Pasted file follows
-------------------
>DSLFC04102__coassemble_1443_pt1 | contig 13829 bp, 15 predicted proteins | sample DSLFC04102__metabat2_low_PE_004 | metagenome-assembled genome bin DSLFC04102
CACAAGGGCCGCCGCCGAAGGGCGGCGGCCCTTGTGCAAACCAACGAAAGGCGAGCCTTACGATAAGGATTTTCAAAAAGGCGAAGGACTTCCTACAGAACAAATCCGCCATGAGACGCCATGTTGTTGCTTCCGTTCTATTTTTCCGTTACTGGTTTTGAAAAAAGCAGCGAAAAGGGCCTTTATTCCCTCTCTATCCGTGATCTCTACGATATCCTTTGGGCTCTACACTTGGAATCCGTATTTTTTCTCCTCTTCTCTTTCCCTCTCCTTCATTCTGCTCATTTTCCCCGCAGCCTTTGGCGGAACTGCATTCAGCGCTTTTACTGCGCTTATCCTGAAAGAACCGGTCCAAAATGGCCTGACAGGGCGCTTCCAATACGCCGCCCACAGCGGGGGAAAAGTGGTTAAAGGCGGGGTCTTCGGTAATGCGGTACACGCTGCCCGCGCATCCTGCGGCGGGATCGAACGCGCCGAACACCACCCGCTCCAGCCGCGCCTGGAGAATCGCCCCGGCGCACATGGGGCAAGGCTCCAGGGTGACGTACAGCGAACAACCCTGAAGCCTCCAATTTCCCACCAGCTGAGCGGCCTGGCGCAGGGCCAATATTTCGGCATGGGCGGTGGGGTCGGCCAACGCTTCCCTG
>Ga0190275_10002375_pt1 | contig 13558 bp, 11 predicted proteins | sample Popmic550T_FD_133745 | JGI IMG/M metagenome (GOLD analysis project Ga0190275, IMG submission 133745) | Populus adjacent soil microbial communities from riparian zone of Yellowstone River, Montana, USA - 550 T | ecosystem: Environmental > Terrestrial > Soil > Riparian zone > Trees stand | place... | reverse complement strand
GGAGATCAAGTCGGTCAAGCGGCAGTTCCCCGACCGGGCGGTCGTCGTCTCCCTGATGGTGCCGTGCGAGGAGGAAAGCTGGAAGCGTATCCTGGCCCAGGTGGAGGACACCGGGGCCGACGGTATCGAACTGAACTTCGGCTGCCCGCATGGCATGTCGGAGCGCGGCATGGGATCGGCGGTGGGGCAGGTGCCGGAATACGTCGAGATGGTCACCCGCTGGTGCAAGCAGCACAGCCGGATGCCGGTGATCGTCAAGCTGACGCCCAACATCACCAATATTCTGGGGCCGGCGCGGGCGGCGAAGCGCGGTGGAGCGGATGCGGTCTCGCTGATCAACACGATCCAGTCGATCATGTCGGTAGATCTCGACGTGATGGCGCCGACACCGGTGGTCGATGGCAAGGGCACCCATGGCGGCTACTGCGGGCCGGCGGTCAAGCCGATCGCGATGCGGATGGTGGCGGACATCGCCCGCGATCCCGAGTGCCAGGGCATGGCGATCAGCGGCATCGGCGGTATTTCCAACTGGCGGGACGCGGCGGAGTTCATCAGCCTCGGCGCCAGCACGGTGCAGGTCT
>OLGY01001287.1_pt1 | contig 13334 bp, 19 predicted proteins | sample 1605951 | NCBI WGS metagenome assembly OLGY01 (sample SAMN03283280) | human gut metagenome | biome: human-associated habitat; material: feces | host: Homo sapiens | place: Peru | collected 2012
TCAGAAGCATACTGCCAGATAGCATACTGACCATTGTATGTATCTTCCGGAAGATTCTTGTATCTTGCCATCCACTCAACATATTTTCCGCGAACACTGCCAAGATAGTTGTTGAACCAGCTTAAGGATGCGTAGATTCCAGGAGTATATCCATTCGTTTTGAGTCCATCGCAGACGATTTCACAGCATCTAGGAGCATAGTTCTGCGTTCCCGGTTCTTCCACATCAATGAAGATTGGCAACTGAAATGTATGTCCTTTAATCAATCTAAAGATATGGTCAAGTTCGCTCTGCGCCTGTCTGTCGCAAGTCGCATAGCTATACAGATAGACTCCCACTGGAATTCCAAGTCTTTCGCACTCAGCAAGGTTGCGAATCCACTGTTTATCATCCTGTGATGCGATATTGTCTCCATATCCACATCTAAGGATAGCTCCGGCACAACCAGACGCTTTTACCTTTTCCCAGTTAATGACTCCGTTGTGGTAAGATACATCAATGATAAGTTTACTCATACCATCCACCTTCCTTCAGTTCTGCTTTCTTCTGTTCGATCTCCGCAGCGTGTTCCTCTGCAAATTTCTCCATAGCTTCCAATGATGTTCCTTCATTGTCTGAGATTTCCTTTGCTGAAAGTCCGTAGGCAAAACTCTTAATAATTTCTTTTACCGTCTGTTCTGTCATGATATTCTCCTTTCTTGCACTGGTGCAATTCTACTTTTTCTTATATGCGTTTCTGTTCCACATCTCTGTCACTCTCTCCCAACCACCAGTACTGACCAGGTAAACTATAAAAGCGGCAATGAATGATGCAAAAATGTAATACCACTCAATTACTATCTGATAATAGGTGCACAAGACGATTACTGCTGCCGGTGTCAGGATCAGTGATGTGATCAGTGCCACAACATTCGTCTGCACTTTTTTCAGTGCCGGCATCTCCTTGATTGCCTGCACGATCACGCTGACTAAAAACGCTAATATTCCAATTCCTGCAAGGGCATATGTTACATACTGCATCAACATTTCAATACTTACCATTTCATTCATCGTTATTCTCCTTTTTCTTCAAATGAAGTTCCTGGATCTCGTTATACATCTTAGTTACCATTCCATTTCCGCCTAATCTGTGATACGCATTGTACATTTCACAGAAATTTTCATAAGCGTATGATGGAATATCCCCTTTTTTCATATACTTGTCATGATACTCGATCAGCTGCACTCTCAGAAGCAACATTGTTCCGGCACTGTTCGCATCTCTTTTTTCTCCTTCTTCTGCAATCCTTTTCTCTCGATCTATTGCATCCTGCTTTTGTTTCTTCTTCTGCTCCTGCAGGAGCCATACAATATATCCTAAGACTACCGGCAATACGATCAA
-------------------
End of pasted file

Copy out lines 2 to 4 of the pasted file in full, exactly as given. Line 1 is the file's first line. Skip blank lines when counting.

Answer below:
CACAAGGGCCGCCGCCGAAGGGCGGCGGCCCTTGTGCAAACCAACGAAAGGCGAGCCTTACGATAAGGATTTTCAAAAAGGCGAAGGACTTCCTACAGAACAAATCCGCCATGAGACGCCATGTTGTTGCTTCCGTTCTATTTTTCCGTTACTGGTTTTGAAAAAAGCAGCGAAAAGGGCCTTTATTCCCTCTCTATCCGTGATCTCTACGATATCCTTTGGGCTCTACACTTGGAATCCGTATTTTTTCTCCTCTTCTCTTTCCCTCTCCTTCATTCTGCTCATTTTCCCCGCAGCCTTTGGCGGAACTGCATTCAGCGCTTTTACTGCGCTTATCCTGAAAGAACCGGTCCAAAATGGCCTGACAGGGCGCTTCCAATACGCCGCCCACAGCGGGGGAAAAGTGGTTAAAGGCGGGGTCTTCGGTAATGCGGTACACGCTGCCCGCGCATCCTGCGGCGGGATCGAACGCGCCGAACACCACCCGCTCCAGCCGCGCCTGGAGAATCGCCCCGGCGCACATGGGGCAAGGCTCCAGGGTGACGTACAGCGAACAACCCTGAAGCCTCCAATTTCCCACCAGCTGAGCGGCCTGGCGCAGGGCCAATATTTCGGCATGGGCGGTGGGGTCGGCCAACGCTTCCCTG
>Ga0190275_10002375_pt1 | contig 13558 bp, 11 predicted proteins | sample Popmic550T_FD_133745 | JGI IMG/M metagenome (GOLD analysis project Ga0190275, IMG submission 133745) | Populus adjacent soil microbial communities from riparian zone of Yellowstone River, Montana, USA - 550 T | ecosystem: Environmental > Terrestrial > Soil > Riparian zone > Trees stand | place... | reverse complement strand
GGAGATCAAGTCGGTCAAGCGGCAGTTCCCCGACCGGGCGGTCGTCGTCTCCCTGATGGTGCCGTGCGAGGAGGAAAGCTGGAAGCGTATCCTGGCCCAGGTGGAGGACACCGGGGCCGACGGTATCGAACTGAACTTCGGCTGCCCGCATGGCATGTCGGAGCGCGGCATGGGATCGGCGGTGGGGCAGGTGCCGGAATACGTCGAGATGGTCACCCGCTGGTGCAAGCAGCACAGCCGGATGCCGGTGATCGTCAAGCTGACGCCCAACATCACCAATATTCTGGGGCCGGCGCGGGCGGCGAAGCGCGGTGGAGCGGATGCGGTCTCGCTGATCAACACGATCCAGTCGATCATGTCGGTAGATCTCGACGTGATGGCGCCGACACCGGTGGTCGATGGCAAGGGCACCCATGGCGGCTACTGCGGGCCGGCGGTCAAGCCGATCGCGATGCGGATGGTGGCGGACATCGCCCGCGATCCCGAGTGCCAGGGCATGGCGATCAGCGGCATCGGCGGTATTTCCAACTGGCGGGACGCGGCGGAGTTCATCAGCCTCGGCGCCAGCACGGTGCAGGTCT